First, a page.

By Chet Gladkowski
What church doesn't give out coffee mugs with glossy advertising whenever a first time visitor arrives. I personally have a nice 8-piece set of non-matching church coffee mugs that adorn my kitchen.
Inc. recently published “Make a Great First Impression: 9 New Rules” by Tom Searcy1 where he updates this truth in light of today's business environment. After reading this great article, it seemed time to update first impression rules for the church. So here goes, new rules for making a great first impression at church, even without a coffee mug...
Digital introductions – once upon a time, first impressions came as people pulled into your parking lot or were met by greeters at your door. Today your first impression happens well before you ever shake hands. It's your digital presence that gives your first impression.
- Your single largest investment of time and attention needs to quickly, graphically and effectively explain what you and your church are all about. Don't assume that people will scroll down or follow links; this must appear as soon as they are directed to your web page. This is your vision “elevator speech” where you have a very small window of time and real estate to passionately explain what God has called you to. Failure here is worse than your greeters having really bad breath. And the tragedy is that so few people pay attention to what their landing page ends.
- Since everyone and everything is plugged-in, you need to provide fresh digital content and connections. This means rapidly replacing past events and outdated information. Nothing says “stay away” and “we're boring” more than yesterday’s news.
- Have you ever looked at the information trail from your digital footprints? If you searched on your church and its leaders, what would you find? For the most part, you don't need to pay for this service, what is publicly available through search engines is more than enough. I once did this on a pastor of a local church and was really surprised, and not in a good way. The wake of poor references and broken relationships was tragic and discouraging. While you need to be circumspect about any information on the web (because anyone can say anything), you need to be aware of what’s out there and why.
Team message – while an individual might provide some attraction, “stickiness” for new people is directly tied to more than one person (aka the local Body). The entire Body needs to be unified and on point when it comes to vision and direction. The exponential increase in personnel connections becomes 3-fold when staff, leaders and members all understand, support and “walk” the vision. Needless to say, if your church does not have a clear vision/direction, this is all a moot point.
- Staff needs to actively and passionately support the vision and clearly understand their part in it. Does their ministry description on your web site point to how their roles and responsibilities support the vision? Can they clearly and excitedly explain the vision, their part in it and how God is using it in the lives of people?
- Leaders also need to be aligned with the vision and message. You need to invest time, energy and focused communication with your total leadership and support team. This takes more than a monthly meeting to set the stage and invest time into your leaders. Your leadership selection process must also include their personal agreement and passion for the vision. Since they will meet so many more people than you ever will, this investment always pays off.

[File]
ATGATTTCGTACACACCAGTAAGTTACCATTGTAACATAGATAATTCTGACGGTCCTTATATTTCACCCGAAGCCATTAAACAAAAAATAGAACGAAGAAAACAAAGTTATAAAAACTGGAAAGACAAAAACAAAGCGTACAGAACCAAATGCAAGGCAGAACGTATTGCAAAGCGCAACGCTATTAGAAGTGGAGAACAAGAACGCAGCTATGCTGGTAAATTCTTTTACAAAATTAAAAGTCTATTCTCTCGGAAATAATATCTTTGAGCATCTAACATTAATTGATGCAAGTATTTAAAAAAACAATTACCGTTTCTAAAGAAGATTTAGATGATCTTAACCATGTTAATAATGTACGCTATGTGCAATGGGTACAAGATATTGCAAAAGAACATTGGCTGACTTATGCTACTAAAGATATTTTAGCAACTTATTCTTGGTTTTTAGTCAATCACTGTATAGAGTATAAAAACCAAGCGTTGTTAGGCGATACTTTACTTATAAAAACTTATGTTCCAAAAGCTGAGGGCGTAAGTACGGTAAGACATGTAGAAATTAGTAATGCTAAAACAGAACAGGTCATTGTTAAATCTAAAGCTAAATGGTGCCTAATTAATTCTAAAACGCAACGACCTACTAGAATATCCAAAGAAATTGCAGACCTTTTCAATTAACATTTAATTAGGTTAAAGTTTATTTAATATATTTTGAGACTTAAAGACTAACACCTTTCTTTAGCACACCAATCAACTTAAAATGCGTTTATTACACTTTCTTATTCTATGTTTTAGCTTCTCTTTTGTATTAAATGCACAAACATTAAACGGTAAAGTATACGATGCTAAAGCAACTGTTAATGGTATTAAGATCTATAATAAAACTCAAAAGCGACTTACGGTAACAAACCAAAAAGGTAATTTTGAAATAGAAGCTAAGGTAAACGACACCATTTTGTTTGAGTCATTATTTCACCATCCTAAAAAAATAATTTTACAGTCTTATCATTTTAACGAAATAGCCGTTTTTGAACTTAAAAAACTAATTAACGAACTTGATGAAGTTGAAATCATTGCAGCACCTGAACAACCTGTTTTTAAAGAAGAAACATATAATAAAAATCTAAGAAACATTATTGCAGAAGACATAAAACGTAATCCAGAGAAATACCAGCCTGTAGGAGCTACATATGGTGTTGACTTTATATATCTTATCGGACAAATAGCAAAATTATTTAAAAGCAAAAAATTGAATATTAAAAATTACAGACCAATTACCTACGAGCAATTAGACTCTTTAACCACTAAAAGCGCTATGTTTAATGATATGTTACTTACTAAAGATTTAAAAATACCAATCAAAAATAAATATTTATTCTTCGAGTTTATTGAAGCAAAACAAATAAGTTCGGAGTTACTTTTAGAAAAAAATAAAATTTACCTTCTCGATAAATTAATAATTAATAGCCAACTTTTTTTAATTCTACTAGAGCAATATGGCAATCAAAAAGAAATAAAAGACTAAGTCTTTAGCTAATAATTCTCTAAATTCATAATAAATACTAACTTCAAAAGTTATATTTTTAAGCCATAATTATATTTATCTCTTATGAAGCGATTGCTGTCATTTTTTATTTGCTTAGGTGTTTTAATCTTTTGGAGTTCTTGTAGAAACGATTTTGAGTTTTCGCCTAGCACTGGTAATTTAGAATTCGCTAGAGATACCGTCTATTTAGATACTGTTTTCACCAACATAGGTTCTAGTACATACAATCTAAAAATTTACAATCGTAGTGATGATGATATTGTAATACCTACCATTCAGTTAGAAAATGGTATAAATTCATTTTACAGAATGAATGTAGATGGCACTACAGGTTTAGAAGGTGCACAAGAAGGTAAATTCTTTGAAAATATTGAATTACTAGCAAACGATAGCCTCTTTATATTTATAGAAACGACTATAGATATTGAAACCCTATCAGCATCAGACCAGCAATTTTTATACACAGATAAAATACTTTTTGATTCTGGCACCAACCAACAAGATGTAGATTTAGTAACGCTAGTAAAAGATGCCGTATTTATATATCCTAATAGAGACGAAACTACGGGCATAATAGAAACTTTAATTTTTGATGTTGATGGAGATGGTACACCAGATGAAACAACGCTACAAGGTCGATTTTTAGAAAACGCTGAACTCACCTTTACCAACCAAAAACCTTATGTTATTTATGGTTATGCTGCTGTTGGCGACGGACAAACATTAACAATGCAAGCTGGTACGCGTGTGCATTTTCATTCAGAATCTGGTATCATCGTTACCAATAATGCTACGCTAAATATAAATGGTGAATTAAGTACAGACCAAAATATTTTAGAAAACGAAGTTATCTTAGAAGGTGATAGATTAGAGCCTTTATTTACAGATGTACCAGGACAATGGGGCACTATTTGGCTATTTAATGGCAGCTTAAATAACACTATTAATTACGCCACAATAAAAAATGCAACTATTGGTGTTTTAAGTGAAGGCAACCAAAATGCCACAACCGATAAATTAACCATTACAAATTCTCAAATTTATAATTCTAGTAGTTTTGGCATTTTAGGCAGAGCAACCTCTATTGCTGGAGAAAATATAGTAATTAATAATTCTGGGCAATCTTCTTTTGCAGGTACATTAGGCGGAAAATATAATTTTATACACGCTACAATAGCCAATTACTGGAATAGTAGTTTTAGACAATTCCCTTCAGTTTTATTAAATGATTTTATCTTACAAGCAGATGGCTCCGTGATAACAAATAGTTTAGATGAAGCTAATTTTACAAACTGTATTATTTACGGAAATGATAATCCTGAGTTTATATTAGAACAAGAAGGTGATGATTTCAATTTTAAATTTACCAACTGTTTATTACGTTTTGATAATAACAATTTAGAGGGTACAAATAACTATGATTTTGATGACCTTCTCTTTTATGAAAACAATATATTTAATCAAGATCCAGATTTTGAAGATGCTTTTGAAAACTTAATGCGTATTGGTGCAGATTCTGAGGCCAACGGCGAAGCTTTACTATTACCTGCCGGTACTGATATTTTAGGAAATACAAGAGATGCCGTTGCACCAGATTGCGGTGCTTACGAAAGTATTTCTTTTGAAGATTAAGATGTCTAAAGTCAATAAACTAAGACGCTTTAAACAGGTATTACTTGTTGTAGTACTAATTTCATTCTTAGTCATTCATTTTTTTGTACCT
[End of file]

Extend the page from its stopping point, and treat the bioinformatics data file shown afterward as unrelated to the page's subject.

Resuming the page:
- The average person in church becomes so UN-average and energized when they see their part in the vision and direction. This means that the vision needs to be repeated and reinforced every week through voice, bulletins, email, blogs, Sunday school classes, small group/community meetings, even at special events. Rather than inviting people to get up and shake hands, have them go and share the vision. It's great practice and reinforces the vision, message and values.
Details – I'd like to recast the age old expression to say “the blessing is in the details” as opposed to the devil. Sweat the details so they all fit together and in harmony with your vision. But don't just drop them once things are in place, you need to keep up with the details. Just like you continue to invest time and energy in a garden, you need to continually invest in the details to ensure that you keep an ongoing and expanding harvest.
- First person messages of changed and growing lives are perhaps the single most powerful thing that you can do. This is not just stories of great success, but also of human hurt and disappointment as seen in light of Jesus and the Gospel. At least one “testimony” needs to be on your web landing page, and it needs to change from time to time.
- Icons and links for other digital connections (Facebook, Twitter, YouTube, blogs, etc.) need to be front and center so visitors can easily and quickly connect with you on a regular basis.
- We need to do as much as possible to ensure that we get it right the first time. I know that we are all human and that life is full of surprises, but how many times have you received a second (dare I say third) update with changes and corrections about dates, times and details. I'm all about grace and forgiveness, but when I consistently see these kinds of changes and corrections, at best it makes me wonder whether all the details were nailed-down in the first place. At worst, I start to question the training, skill and abilities of the people behind the corrections.
By paying attention to your digital introductions, team message and details, you help people find Jesus and His people. What deserves our attention more?